So -- by using a new canning recipe -- Venus and I canned about 14 pints of heirloom tomatoes this past weekend. It wasn't easy. The windstorm had caused absolute carnage in the backyard garden -- and not with just the plants. Many ripe tomatoes split under the pressure, or were blown to the ground, bruising them beyond use or repair. We would up dumping about a third of the crop.

Plus, some of these heirlooms just do not have the acid content that some canning types do. And acid content is very important in the canning process. If your pH levels are off, you could get into a bit of trouble by breaking into one of these jars during the dead of winter. To combat that problem, Venus and I not only added two and one-half tablespoons of lemon juice to each jar, the remaining liquid was a mix of water and white vinegar.

It might have been overkill, but I'd rather be safe than sorry.

14 pints of heirloom tomatoes won't keep us going all winter. We can use that much in a month. But there are still a lot of green tomatoes on the vine, and here's hoping for a change in the weather and a return of somewhat warmer temps during the latter part of October and early November.

Roasted Garlic, Pepper and Heirloom Tomato Salsa!!!

Wednesday, September 24, 2008

It's been a busy couple of weeks at the Bird Household. Busy at work and busy in the garden. The main tomato crop is starting to come on strong now, which means Venus and I will be washing, freezing and saving as much of the harvest as possible.

The latest project took place this past weekend and is located to your immediate right. That's a Baker's Dozen pints of the best salsa known to mankind. How do I know this? Because it's Bill Bird's own tried and true recipe. And -- after spending 18-years in Fresno (where they know how to make a mean salsa) -- Bill Bird knows how to make a really good salsa. There are heirloom tomatoes by the dozen in those jars. Heirloom peppers are also "in the mix," and the star of the show is actually the roasted garlic. It just completely changes the salsa equation in terms of taste.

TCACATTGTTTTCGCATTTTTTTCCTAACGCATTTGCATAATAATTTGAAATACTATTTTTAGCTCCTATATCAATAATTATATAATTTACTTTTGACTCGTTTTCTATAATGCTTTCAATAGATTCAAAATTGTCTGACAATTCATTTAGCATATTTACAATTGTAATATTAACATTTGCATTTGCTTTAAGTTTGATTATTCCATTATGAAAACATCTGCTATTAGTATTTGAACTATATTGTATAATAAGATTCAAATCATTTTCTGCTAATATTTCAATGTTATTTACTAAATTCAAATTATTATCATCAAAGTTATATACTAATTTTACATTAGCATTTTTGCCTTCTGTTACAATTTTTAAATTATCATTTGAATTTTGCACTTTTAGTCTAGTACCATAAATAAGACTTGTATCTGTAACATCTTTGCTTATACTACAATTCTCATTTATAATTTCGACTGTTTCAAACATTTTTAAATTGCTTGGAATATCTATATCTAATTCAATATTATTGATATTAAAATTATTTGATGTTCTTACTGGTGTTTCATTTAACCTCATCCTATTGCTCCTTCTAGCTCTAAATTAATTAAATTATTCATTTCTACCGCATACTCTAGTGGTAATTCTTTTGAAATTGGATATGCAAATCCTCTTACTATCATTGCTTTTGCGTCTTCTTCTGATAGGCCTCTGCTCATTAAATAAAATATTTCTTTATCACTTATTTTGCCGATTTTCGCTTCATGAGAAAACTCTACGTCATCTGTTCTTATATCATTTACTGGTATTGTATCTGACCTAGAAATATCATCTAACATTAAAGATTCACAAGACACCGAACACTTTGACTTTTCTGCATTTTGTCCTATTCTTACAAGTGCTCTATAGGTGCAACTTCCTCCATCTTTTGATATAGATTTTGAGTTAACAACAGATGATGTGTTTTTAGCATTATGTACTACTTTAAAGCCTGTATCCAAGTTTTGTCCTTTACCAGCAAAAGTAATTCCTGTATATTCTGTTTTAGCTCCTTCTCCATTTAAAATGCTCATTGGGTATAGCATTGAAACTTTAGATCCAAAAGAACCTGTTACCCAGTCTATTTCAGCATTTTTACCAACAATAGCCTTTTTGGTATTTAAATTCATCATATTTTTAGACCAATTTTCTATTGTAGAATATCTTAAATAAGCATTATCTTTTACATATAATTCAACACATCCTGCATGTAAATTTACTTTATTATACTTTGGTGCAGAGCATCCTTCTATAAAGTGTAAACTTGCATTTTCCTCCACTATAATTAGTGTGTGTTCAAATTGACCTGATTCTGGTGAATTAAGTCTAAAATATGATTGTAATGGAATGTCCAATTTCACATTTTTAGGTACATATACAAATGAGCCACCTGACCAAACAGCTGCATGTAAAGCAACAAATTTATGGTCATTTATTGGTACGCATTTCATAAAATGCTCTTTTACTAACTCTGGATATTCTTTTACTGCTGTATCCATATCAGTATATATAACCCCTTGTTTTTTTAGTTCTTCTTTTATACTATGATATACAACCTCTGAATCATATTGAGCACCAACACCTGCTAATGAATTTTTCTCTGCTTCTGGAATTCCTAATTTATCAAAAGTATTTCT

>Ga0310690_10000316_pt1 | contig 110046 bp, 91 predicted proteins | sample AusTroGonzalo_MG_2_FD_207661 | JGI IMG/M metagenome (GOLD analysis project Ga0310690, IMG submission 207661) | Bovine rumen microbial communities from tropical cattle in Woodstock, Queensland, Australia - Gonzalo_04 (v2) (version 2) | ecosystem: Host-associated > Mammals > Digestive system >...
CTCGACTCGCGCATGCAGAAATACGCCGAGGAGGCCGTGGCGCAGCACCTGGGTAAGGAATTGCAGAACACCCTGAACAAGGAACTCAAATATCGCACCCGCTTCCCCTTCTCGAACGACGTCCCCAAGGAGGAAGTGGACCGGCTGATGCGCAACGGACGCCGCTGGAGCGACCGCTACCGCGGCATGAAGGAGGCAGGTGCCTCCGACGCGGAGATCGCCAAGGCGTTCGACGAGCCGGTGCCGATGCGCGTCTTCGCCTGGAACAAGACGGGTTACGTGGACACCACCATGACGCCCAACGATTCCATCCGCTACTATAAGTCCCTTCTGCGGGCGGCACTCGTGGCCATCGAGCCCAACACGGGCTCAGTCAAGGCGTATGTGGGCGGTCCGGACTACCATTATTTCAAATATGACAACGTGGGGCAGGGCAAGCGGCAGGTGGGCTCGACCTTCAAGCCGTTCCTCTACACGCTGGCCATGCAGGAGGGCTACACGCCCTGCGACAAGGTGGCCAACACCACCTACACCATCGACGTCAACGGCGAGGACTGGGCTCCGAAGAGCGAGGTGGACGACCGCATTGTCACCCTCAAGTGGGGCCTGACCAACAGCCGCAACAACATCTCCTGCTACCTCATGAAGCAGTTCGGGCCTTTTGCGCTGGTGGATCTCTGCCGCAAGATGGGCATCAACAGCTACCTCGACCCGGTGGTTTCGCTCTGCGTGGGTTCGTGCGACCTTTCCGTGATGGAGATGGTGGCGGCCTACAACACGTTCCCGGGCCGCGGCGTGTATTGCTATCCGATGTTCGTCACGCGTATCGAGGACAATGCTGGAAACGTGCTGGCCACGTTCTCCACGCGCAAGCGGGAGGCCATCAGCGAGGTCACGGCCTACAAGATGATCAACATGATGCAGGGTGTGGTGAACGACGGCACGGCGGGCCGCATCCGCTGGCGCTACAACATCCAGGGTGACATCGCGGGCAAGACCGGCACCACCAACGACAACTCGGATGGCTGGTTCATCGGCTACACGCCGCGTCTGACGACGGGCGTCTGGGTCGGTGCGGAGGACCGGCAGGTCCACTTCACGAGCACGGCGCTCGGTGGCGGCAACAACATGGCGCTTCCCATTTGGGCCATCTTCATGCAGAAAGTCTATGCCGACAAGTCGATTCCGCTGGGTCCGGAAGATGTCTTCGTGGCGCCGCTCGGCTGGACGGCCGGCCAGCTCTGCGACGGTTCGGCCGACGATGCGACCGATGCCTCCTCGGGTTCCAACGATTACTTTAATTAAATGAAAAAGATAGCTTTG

Venus and I took efforts to start saving the harvest a few years ago when we were hit with a sudden desire for that heirloom taste in the dead of the winter. But there was just one problem with that. Heirloom tomatoes were not even close to being in season -- not in our backyard and certainly not in any nearby store.

After speaking with a UC Davis Master Food Preserver at a Farmer's Market that next spring and telling her I had no idea how to can tomatoes -- she suggested the following: "Throw a couple in a plastic bag, pop them in the freezer, and use them when you're ready."

Genius!
This does work by the way. Venus and I threw bag after bag of late harvest tomatoes into the freezer last fall and feasted on home-grown tomato dishes during the cold of winter. And while freezing does have its advatanges, usage of the saved product is somewhat limited. Frozen tomatoes are mushy when defrosted. You can't use them in a salad. It's not advisable to snack on them either as they'll just slip through your fingers. You CAN use them in soups, sauces and other dishes -- but that's about it. Plus -- they take up a lot of room the freezer -- which is another big drawback.

After a couple of years of freezing our harvest, Venus and I were ready to take the next step: Canning. We'd never done it before. We've never seen anyone do it before. But we both knew it could be done and we both wanted to do it. And where there's a will . . . . there is a way.

Of course -- the first thing you need to make the canning process work is REAL home-grown, fresh of the vine heirloom tomatoes. As you can tell -- our garden is starting to produce with abundance now. This haul includes Watermelon Beefsteak, Pineapple Beefsteak, Pruden's Purple, Brandywine, Campbell's 1327, Celebrity and lip-smacking Lemon Boy tomatoes. Not pictured are the Black Cherry and Sungold Sweet Cherry tomatoes that were also used to make a rather zesty sauce.

You must be careful when canning a salsa like this. Most home-canned products need quite a bit of acid to be safe and ward off the formation of bacteria. Some heirloom tomatoes are not that high in acid content. And other ingredients such as peppers, onions, garlic and cilantro have absolutely no acidic content at all. If you get the PH levels wrong in these jars, someone is going to get one very bad case of botulism food poisoning. And botulism is nothing to screw around with. It can be -- and has been -- fatal.